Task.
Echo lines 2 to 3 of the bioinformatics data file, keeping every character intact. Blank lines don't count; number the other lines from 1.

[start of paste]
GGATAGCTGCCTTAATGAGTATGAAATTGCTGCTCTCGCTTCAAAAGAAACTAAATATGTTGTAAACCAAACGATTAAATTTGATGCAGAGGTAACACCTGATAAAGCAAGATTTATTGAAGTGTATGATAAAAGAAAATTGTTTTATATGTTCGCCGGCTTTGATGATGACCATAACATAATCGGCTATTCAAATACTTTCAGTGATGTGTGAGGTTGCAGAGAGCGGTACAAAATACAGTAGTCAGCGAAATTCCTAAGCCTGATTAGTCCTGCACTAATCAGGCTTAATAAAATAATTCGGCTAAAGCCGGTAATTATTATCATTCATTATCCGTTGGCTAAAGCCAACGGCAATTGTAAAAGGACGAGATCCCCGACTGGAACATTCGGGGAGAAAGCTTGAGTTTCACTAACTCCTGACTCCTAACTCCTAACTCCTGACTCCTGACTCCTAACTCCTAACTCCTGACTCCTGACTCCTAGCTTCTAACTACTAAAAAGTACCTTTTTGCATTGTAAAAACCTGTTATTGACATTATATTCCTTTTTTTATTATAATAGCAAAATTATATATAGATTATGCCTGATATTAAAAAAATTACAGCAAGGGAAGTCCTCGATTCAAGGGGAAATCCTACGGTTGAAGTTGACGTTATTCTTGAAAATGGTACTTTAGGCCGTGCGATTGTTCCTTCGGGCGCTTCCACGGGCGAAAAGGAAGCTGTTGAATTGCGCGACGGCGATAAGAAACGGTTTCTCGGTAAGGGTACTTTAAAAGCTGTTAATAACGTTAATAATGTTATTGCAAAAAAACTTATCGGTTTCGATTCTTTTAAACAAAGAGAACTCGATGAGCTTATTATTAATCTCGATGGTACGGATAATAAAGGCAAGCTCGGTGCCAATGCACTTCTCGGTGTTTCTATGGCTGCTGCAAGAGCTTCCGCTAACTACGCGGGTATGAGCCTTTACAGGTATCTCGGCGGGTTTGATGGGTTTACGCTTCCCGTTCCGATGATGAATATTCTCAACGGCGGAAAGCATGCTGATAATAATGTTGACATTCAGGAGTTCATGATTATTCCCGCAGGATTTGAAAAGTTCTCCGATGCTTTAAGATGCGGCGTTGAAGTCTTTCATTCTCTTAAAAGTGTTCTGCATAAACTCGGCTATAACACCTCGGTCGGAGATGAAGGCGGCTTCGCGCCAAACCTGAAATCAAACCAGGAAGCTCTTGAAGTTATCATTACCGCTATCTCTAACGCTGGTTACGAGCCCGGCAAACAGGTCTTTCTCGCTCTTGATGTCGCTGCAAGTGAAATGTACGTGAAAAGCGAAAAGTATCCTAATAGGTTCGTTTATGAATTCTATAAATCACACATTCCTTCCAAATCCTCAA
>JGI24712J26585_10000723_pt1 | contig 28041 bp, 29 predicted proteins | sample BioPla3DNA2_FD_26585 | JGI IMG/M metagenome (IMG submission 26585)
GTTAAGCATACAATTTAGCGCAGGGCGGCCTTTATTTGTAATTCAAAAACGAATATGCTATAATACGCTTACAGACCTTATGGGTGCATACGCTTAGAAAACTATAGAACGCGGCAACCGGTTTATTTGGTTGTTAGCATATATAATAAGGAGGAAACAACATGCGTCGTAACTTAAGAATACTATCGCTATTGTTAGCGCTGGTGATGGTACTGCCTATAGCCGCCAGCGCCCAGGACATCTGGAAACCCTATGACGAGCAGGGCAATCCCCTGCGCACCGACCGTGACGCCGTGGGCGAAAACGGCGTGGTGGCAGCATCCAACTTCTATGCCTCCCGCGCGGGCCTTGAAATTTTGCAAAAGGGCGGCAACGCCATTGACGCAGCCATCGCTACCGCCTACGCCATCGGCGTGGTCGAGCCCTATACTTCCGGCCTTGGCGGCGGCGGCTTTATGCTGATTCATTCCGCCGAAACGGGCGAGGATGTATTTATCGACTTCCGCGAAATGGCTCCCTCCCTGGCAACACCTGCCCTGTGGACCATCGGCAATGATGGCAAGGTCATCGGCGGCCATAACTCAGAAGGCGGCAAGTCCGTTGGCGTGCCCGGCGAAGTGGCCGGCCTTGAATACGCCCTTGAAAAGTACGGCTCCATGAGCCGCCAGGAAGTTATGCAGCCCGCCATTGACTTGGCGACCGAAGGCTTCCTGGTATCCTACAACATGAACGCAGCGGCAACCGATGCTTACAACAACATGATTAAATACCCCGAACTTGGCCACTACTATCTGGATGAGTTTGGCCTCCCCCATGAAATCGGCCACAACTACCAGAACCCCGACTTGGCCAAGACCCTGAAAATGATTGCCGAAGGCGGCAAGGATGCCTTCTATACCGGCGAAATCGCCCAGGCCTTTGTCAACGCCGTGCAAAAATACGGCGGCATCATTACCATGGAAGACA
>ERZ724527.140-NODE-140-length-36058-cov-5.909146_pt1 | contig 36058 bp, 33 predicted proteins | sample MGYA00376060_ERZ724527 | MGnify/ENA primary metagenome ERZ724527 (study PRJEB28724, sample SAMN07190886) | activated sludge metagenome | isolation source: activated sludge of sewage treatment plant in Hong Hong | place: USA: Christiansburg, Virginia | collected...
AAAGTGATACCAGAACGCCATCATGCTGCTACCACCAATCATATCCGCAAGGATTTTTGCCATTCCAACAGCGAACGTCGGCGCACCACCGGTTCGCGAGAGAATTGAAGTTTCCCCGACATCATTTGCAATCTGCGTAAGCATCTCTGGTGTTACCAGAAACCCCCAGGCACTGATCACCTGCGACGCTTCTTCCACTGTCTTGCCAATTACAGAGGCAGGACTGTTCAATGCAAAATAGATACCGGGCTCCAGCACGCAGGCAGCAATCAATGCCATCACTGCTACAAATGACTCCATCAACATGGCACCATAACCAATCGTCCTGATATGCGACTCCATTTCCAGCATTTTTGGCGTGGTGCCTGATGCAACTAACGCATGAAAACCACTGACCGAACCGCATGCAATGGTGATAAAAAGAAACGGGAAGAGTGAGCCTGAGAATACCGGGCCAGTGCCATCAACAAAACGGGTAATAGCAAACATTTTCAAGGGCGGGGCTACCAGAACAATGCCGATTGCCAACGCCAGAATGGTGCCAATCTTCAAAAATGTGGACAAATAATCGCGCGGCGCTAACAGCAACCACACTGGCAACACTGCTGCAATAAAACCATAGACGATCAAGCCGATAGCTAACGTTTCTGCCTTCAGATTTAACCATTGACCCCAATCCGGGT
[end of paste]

>JGI24712J26585_10000723_pt1 | contig 28041 bp, 29 predicted proteins | sample BioPla3DNA2_FD_26585 | JGI IMG/M metagenome (IMG submission 26585)
GTTAAGCATACAATTTAGCGCAGGGCGGCCTTTATTTGTAATTCAAAAACGAATATGCTATAATACGCTTACAGACCTTATGGGTGCATACGCTTAGAAAACTATAGAACGCGGCAACCGGTTTATTTGGTTGTTAGCATATATAATAAGGAGGAAACAACATGCGTCGTAACTTAAGAATACTATCGCTATTGTTAGCGCTGGTGATGGTACTGCCTATAGCCGCCAGCGCCCAGGACATCTGGAAACCCTATGACGAGCAGGGCAATCCCCTGCGCACCGACCGTGACGCCGTGGGCGAAAACGGCGTGGTGGCAGCATCCAACTTCTATGCCTCCCGCGCGGGCCTTGAAATTTTGCAAAAGGGCGGCAACGCCATTGACGCAGCCATCGCTACCGCCTACGCCATCGGCGTGGTCGAGCCCTATACTTCCGGCCTTGGCGGCGGCGGCTTTATGCTGATTCATTCCGCCGAAACGGGCGAGGATGTATTTATCGACTTCCGCGAAATGGCTCCCTCCCTGGCAACACCTGCCCTGTGGACCATCGGCAATGATGGCAAGGTCATCGGCGGCCATAACTCAGAAGGCGGCAAGTCCGTTGGCGTGCCCGGCGAAGTGGCCGGCCTTGAATACGCCCTTGAAAAGTACGGCTCCATGAGCCGCCAGGAAGTTATGCAGCCCGCCATTGACTTGGCGACCGAAGGCTTCCTGGTATCCTACAACATGAACGCAGCGGCAACCGATGCTTACAACAACATGATTAAATACCCCGAACTTGGCCACTACTATCTGGATGAGTTTGGCCTCCCCCATGAAATCGGCCACAACTACCAGAACCCCGACTTGGCCAAGACCCTGAAAATGATTGCCGAAGGCGGCAAGGATGCCTTCTATACCGGCGAAATCGCCCAGGCCTTTGTCAACGCCGTGCAAAAATACGGCGGCATCATTACCATGGAAGACA